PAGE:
Circle, a community platform created by Rudy, Sid, and Andrew, aims to help creators build communities around their audiences. The platform, which was developed in a month and has since raised $5,500,000, has gained hundreds of new clients. Circle allows creators to create exclusive online communities, which can be integrated into their websites under a white label. The platform provides content, tools, and live video events, allowing members to communicate and engage in conversations. The founders, Sid and Rudy, started Circle as a side venture, and over the next two months, they added more features and eventually gained a few customers.
Rudy, Sid, and Andrew worked for Teachable. They came across many creators there who wanted to build communities around their audiences but lacked the resources to do it. Circle wanted to deal with this. They developed the initial version of the product in a month and started getting early customers. Since then, they have raised $5,500,000 and gained hundreds of new clients.
Welcome Andrew in our interview! What are you currently working on and who are you?
Hi Mycreative Fansite! I’m Andy, 32 years old, residing in New York. I am one of the creators of the cutting-edge community platform Circle, where I am in charge of marketing and growth.
Circle makes it easy to start your own exclusive online community. The community may be simply included into your website under a white label.
You may provide your Circle community with content, tools, and live video events. Members are able to communicate with one another while also having conversations.
What is your background, and how did you come up with this idea?
I worked at Teachable for four or five years with my co-founders. We saw an unusual change in the creative market when we were there.
Creators are those who make money from their passion by growing an audience, fostering connections, and imparting knowledge online. Many of these people produce material, and when we started Circle, there were already a ton of tools available to host it.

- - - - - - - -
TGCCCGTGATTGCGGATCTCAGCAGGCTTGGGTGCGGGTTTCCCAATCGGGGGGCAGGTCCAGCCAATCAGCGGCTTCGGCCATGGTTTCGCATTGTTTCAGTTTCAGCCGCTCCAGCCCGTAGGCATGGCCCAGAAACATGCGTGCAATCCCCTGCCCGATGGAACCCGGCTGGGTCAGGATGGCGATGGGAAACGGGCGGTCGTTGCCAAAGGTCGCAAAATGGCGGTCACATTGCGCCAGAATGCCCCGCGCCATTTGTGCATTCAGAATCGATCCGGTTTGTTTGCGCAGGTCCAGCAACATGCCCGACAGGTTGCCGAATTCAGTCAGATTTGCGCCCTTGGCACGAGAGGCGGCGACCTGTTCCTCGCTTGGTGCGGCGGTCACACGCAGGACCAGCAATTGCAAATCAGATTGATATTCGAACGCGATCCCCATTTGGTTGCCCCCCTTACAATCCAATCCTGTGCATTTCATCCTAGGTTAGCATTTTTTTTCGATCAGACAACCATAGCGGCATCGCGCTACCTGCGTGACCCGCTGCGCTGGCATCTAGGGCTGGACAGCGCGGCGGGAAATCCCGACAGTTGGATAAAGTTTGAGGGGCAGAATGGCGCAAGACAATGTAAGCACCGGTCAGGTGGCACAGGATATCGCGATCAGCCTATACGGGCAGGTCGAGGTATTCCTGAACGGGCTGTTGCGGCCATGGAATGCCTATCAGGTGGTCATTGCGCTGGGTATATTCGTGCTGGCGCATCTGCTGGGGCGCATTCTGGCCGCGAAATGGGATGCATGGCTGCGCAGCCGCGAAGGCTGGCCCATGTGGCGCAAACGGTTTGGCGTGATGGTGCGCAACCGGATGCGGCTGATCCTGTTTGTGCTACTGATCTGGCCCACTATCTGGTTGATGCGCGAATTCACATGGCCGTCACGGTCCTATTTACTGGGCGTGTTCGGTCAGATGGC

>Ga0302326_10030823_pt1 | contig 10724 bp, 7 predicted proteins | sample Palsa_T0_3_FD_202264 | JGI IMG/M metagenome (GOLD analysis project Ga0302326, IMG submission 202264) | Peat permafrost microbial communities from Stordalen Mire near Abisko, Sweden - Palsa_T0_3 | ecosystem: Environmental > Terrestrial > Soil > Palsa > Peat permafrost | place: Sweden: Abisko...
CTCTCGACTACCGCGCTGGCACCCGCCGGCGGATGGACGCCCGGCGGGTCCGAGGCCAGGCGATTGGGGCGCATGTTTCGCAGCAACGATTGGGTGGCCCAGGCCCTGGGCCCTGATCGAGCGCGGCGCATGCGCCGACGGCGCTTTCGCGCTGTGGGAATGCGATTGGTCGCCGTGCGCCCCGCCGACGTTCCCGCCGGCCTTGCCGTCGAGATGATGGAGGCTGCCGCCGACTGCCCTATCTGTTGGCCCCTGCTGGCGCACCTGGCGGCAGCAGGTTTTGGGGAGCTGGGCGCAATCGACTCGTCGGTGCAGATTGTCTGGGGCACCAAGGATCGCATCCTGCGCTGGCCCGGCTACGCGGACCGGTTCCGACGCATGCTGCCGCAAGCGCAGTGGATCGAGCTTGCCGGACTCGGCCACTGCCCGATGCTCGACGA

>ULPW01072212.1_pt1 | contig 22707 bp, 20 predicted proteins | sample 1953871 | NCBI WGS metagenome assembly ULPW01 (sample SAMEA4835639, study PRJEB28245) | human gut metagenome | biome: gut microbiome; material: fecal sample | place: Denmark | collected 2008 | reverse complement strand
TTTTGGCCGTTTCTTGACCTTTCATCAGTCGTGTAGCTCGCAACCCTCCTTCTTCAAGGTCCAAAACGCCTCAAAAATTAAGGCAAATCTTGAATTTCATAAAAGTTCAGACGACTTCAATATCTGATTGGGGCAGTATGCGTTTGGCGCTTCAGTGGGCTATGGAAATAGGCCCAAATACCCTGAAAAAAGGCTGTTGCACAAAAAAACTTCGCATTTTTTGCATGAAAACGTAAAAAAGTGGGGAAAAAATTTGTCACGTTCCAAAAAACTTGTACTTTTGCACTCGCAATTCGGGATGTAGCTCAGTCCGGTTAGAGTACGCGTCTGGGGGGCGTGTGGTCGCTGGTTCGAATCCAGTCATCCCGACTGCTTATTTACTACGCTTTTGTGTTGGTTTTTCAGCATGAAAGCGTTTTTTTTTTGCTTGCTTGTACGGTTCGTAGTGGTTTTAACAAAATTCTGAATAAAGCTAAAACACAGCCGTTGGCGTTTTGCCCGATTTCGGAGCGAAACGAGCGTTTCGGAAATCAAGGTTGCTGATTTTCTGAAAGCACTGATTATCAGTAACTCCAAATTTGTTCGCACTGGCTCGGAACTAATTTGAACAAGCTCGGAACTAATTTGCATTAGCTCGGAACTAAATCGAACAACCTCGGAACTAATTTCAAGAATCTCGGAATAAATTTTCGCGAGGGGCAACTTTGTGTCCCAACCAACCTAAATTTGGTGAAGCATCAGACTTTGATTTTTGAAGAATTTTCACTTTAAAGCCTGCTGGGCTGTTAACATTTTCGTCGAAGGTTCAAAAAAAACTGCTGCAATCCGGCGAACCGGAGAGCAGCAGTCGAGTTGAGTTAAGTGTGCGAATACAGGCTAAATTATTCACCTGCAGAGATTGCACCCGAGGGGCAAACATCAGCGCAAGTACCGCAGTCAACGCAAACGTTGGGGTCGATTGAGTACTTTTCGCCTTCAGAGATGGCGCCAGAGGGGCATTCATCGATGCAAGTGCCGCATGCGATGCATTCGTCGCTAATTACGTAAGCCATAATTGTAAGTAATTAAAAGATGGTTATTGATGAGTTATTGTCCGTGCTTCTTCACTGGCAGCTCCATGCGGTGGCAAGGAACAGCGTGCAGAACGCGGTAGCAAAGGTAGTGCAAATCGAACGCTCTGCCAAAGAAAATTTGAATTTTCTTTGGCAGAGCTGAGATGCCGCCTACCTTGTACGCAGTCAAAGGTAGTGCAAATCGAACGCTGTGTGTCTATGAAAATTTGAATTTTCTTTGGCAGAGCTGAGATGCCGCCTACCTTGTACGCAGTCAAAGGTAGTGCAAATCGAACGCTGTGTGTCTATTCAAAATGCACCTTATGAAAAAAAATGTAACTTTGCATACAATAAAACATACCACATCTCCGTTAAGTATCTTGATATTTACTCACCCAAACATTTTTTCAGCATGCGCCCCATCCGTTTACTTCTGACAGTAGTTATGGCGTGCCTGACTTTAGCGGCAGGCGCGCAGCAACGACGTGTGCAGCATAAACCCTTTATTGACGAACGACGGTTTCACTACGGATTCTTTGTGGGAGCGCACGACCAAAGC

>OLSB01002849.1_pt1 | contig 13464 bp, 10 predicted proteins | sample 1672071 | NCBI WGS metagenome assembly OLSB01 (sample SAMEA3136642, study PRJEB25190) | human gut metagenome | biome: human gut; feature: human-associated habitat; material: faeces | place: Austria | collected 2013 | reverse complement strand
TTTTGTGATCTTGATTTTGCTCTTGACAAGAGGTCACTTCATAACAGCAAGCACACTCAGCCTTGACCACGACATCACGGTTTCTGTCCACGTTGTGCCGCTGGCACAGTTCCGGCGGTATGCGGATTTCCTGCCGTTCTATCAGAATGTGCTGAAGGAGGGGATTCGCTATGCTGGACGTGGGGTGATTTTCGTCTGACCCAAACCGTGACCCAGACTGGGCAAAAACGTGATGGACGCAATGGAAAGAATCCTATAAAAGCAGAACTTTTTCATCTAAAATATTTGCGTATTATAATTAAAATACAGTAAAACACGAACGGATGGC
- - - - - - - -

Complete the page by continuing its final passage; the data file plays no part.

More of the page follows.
However, there weren’t many tools available to serve the audiences of the artist. We made the decision to create a solution that would make it simple for these developers to build a community and include it into their tech stacks and websites.
How did you turn a concept into a finished product?
My co-founders and I frequently discussed future projects and undertakings while working at Teachable.
At that time, my co-founders Sid and Rudy started Circle as a side venture. It took them a month to initially make a tiny version of the product. Over the following two months, they kept adding more features, and ultimately a few people agreed to try it out.
Back then, it was a confidential version. We limited our invitations to creators we already knew, particularly from our time at Teachable. Through his web development and design business, Rudy also had a lot of contacts with course creators, so he encouraged them to test the tool.
Sid and Rudy then started iterating quickly using the feedback from the first customers. Every few weeks for several months, they added one or two new customers.
This went on until we proclaimed in January 2020, “This is a product that people can actually profit from. What if we really take this and turn it into a business? At this point, Circle was established.
What marketing techniques did you use to grow your company?
Circle debuted in August of that year. All of our marketing efforts from January to August were focused on developing a landing page with an email waiting list. On this list, we were able to expand the quantity of interested parties to thousands.
Users who wanted to be included to the waiting list had to complete a survey with information about themselves, how they planned to use Circle, what they hoped to accomplish, their use case, and how much they were willing to pay for it. We decided whether or not it was a good fit based on their answers. If yes, we offered the consumer a complimentary trial of the beta version. We advised the user about Circle’s monthly fee following the trial period, anticipating that they would make a payment.